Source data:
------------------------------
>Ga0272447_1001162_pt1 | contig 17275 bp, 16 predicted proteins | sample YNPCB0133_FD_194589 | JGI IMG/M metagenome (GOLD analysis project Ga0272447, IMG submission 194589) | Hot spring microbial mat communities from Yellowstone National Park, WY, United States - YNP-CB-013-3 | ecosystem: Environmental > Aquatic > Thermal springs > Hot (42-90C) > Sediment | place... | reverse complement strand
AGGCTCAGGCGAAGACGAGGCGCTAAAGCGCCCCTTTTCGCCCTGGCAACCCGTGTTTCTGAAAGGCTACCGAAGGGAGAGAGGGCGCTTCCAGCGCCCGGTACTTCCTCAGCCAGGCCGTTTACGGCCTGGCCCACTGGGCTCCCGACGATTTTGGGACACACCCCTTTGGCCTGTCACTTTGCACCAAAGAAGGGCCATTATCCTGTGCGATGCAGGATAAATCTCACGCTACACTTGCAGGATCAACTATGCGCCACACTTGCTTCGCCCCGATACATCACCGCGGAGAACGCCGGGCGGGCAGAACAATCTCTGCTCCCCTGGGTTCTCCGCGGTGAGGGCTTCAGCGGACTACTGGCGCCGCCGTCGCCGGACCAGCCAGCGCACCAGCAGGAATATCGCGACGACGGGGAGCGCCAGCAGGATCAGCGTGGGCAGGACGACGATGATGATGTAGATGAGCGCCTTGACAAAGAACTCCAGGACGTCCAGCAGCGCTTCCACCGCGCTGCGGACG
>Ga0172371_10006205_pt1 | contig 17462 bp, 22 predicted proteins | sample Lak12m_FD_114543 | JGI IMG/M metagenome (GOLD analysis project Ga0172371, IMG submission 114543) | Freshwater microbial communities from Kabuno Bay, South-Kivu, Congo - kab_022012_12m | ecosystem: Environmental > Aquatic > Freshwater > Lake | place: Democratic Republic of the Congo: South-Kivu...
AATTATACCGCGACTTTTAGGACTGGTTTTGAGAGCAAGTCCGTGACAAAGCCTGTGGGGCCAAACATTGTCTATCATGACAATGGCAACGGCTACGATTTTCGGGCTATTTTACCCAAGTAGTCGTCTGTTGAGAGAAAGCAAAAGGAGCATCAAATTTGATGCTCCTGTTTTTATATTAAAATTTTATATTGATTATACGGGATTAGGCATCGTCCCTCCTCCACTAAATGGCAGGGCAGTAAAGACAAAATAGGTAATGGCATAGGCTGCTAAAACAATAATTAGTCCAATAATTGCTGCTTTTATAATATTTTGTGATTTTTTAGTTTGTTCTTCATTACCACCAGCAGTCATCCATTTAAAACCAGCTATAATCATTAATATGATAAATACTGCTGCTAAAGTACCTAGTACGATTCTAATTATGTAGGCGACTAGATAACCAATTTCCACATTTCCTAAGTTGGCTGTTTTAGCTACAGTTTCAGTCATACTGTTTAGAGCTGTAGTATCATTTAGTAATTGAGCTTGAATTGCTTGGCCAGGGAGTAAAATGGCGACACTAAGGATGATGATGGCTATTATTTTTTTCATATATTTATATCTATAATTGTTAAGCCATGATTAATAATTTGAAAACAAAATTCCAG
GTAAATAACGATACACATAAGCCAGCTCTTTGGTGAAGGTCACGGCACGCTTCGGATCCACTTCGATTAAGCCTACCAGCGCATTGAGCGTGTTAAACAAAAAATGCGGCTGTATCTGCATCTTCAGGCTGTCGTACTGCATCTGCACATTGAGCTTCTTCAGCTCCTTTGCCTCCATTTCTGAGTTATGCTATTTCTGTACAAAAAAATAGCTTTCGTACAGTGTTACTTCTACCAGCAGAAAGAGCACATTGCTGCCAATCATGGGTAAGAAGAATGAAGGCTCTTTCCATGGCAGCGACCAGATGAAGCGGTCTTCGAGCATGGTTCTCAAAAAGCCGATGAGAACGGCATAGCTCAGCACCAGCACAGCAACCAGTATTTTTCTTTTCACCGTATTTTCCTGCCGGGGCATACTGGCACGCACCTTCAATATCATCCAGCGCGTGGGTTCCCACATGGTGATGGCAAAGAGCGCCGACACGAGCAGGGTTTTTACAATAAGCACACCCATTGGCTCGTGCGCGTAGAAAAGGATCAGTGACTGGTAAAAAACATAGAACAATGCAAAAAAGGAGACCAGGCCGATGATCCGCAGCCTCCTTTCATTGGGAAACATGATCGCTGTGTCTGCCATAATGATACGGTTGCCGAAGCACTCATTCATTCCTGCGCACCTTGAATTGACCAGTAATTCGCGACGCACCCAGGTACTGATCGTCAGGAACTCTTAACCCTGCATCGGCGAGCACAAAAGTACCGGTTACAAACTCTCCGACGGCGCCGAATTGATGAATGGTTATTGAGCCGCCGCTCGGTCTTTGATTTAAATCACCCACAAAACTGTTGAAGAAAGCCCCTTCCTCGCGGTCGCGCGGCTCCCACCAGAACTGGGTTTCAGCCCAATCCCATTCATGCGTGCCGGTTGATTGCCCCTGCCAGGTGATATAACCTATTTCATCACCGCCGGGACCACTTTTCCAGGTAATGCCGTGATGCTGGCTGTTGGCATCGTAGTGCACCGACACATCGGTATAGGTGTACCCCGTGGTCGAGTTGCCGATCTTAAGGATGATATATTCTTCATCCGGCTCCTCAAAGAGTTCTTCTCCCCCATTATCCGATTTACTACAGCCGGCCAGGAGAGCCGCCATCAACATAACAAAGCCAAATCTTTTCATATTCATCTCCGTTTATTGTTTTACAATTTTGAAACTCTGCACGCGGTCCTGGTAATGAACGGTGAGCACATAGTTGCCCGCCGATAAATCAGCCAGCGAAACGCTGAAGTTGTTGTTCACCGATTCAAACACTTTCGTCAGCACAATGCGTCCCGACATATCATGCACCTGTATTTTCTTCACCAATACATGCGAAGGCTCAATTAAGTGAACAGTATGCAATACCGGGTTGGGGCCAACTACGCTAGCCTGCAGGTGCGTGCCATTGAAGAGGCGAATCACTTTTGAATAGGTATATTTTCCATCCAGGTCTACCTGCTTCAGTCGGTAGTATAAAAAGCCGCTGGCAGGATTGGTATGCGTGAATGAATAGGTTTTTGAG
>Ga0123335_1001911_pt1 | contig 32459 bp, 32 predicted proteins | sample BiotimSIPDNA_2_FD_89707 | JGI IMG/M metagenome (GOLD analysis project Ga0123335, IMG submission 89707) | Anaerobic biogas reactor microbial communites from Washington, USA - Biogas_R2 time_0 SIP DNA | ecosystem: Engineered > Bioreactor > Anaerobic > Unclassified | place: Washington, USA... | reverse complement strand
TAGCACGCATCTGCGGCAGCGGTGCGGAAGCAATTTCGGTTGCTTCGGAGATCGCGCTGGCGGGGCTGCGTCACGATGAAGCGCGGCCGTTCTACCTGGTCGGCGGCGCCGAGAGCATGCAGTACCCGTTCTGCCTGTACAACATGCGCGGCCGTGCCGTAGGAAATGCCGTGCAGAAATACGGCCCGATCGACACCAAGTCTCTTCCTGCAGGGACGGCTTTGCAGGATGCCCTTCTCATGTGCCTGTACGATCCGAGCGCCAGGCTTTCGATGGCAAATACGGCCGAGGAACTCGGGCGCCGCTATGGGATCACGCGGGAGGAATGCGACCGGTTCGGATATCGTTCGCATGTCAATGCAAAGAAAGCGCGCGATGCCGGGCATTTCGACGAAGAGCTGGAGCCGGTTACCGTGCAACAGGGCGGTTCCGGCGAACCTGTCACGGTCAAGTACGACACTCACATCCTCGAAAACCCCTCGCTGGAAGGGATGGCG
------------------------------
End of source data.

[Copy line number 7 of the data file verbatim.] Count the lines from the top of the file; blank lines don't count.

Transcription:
TAGCACGCATCTGCGGCAGCGGTGCGGAAGCAATTTCGGTTGCTTCGGAGATCGCGCTGGCGGGGCTGCGTCACGATGAAGCGCGGCCGTTCTACCTGGTCGGCGGCGCCGAGAGCATGCAGTACCCGTTCTGCCTGTACAACATGCGCGGCCGTGCCGTAGGAAATGCCGTGCAGAAATACGGCCCGATCGACACCAAGTCTCTTCCTGCAGGGACGGCTTTGCAGGATGCCCTTCTCATGTGCCTGTACGATCCGAGCGCCAGGCTTTCGATGGCAAATACGGCCGAGGAACTCGGGCGCCGCTATGGGATCACGCGGGAGGAATGCGACCGGTTCGGATATCGTTCGCATGTCAATGCAAAGAAAGCGCGCGATGCCGGGCATTTCGACGAAGAGCTGGAGCCGGTTACCGTGCAACAGGGCGGTTCCGGCGAACCTGTCACGGTCAAGTACGACACTCACATCCTCGAAAACCCCTCGCTGGAAGGGATGGCG